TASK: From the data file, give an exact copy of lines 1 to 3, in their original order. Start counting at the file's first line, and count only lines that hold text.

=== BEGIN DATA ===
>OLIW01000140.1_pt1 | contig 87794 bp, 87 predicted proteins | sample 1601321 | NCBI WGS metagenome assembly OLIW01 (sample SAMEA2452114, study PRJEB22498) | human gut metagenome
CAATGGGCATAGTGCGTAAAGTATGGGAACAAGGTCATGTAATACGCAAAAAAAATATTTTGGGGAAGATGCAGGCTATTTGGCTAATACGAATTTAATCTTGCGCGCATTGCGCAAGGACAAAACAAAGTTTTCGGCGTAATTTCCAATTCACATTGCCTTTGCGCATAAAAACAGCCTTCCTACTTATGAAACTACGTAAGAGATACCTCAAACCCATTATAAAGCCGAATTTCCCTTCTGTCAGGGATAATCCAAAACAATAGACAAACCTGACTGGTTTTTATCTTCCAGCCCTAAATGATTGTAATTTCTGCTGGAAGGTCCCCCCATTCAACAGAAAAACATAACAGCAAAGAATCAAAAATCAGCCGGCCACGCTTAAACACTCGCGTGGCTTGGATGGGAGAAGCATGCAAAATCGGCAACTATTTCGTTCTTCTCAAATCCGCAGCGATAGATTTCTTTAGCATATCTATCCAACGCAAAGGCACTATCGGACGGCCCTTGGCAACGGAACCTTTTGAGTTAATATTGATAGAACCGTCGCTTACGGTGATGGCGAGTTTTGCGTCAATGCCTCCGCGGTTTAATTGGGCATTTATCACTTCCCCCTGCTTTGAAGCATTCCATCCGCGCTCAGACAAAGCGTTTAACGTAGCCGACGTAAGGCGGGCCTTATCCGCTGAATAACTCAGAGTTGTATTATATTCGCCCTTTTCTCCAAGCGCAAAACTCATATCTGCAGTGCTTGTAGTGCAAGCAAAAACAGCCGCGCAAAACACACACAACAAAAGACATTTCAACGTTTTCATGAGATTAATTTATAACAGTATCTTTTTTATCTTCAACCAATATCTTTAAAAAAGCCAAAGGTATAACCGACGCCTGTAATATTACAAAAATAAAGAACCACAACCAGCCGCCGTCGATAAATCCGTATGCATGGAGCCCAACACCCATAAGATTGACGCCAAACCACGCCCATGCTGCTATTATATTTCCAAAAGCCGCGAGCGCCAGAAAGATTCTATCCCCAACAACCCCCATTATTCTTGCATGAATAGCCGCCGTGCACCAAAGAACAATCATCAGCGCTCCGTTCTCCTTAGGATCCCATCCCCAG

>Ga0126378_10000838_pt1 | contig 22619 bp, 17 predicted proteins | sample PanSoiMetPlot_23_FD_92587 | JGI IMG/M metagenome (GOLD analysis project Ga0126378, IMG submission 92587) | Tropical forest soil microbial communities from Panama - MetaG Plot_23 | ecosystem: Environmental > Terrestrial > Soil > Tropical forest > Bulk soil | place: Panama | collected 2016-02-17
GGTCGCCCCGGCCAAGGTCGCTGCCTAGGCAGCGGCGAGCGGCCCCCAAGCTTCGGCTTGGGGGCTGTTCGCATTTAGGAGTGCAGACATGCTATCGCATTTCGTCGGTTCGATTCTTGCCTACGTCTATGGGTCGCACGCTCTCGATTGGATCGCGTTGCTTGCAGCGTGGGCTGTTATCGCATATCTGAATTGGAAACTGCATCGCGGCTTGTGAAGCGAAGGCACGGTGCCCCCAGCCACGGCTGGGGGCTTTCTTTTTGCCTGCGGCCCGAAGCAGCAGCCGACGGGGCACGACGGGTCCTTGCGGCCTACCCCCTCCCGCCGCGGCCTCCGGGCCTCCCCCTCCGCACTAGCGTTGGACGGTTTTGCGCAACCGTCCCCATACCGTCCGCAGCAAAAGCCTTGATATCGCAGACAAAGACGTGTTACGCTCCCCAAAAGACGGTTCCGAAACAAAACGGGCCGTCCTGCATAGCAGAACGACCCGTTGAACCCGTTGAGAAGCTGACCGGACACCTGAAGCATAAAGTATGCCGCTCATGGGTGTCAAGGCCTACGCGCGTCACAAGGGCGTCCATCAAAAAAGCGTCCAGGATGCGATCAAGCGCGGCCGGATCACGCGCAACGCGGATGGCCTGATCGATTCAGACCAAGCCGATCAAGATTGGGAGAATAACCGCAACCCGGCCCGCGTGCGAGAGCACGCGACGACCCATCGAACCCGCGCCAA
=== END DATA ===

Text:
>OLIW01000140.1_pt1 | contig 87794 bp, 87 predicted proteins | sample 1601321 | NCBI WGS metagenome assembly OLIW01 (sample SAMEA2452114, study PRJEB22498) | human gut metagenome
CAATGGGCATAGTGCGTAAAGTATGGGAACAAGGTCATGTAATACGCAAAAAAAATATTTTGGGGAAGATGCAGGCTATTTGGCTAATACGAATTTAATCTTGCGCGCATTGCGCAAGGACAAAACAAAGTTTTCGGCGTAATTTCCAATTCACATTGCCTTTGCGCATAAAAACAGCCTTCCTACTTATGAAACTACGTAAGAGATACCTCAAACCCATTATAAAGCCGAATTTCCCTTCTGTCAGGGATAATCCAAAACAATAGACAAACCTGACTGGTTTTTATCTTCCAGCCCTAAATGATTGTAATTTCTGCTGGAAGGTCCCCCCATTCAACAGAAAAACATAACAGCAAAGAATCAAAAATCAGCCGGCCACGCTTAAACACTCGCGTGGCTTGGATGGGAGAAGCATGCAAAATCGGCAACTATTTCGTTCTTCTCAAATCCGCAGCGATAGATTTCTTTAGCATATCTATCCAACGCAAAGGCACTATCGGACGGCCCTTGGCAACGGAACCTTTTGAGTTAATATTGATAGAACCGTCGCTTACGGTGATGGCGAGTTTTGCGTCAATGCCTCCGCGGTTTAATTGGGCATTTATCACTTCCCCCTGCTTTGAAGCATTCCATCCGCGCTCAGACAAAGCGTTTAACGTAGCCGACGTAAGGCGGGCCTTATCCGCTGAATAACTCAGAGTTGTATTATATTCGCCCTTTTCTCCAAGCGCAAAACTCATATCTGCAGTGCTTGTAGTGCAAGCAAAAACAGCCGCGCAAAACACACACAACAAAAGACATTTCAACGTTTTCATGAGATTAATTTATAACAGTATCTTTTTTATCTTCAACCAATATCTTTAAAAAAGCCAAAGGTATAACCGACGCCTGTAATATTACAAAAATAAAGAACCACAACCAGCCGCCGTCGATAAATCCGTATGCATGGAGCCCAACACCCATAAGATTGACGCCAAACCACGCCCATGCTGCTATTATATTTCCAAAAGCCGCGAGCGCCAGAAAGATTCTATCCCCAACAACCCCCATTATTCTTGCATGAATAGCCGCCGTGCACCAAAGAACAATCATCAGCGCTCCGTTCTCCTTAGGATCCCATCCCCAG

>Ga0126378_10000838_pt1 | contig 22619 bp, 17 predicted proteins | sample PanSoiMetPlot_23_FD_92587 | JGI IMG/M metagenome (GOLD analysis project Ga0126378, IMG submission 92587) | Tropical forest soil microbial communities from Panama - MetaG Plot_23 | ecosystem: Environmental > Terrestrial > Soil > Tropical forest > Bulk soil | place: Panama | collected 2016-02-17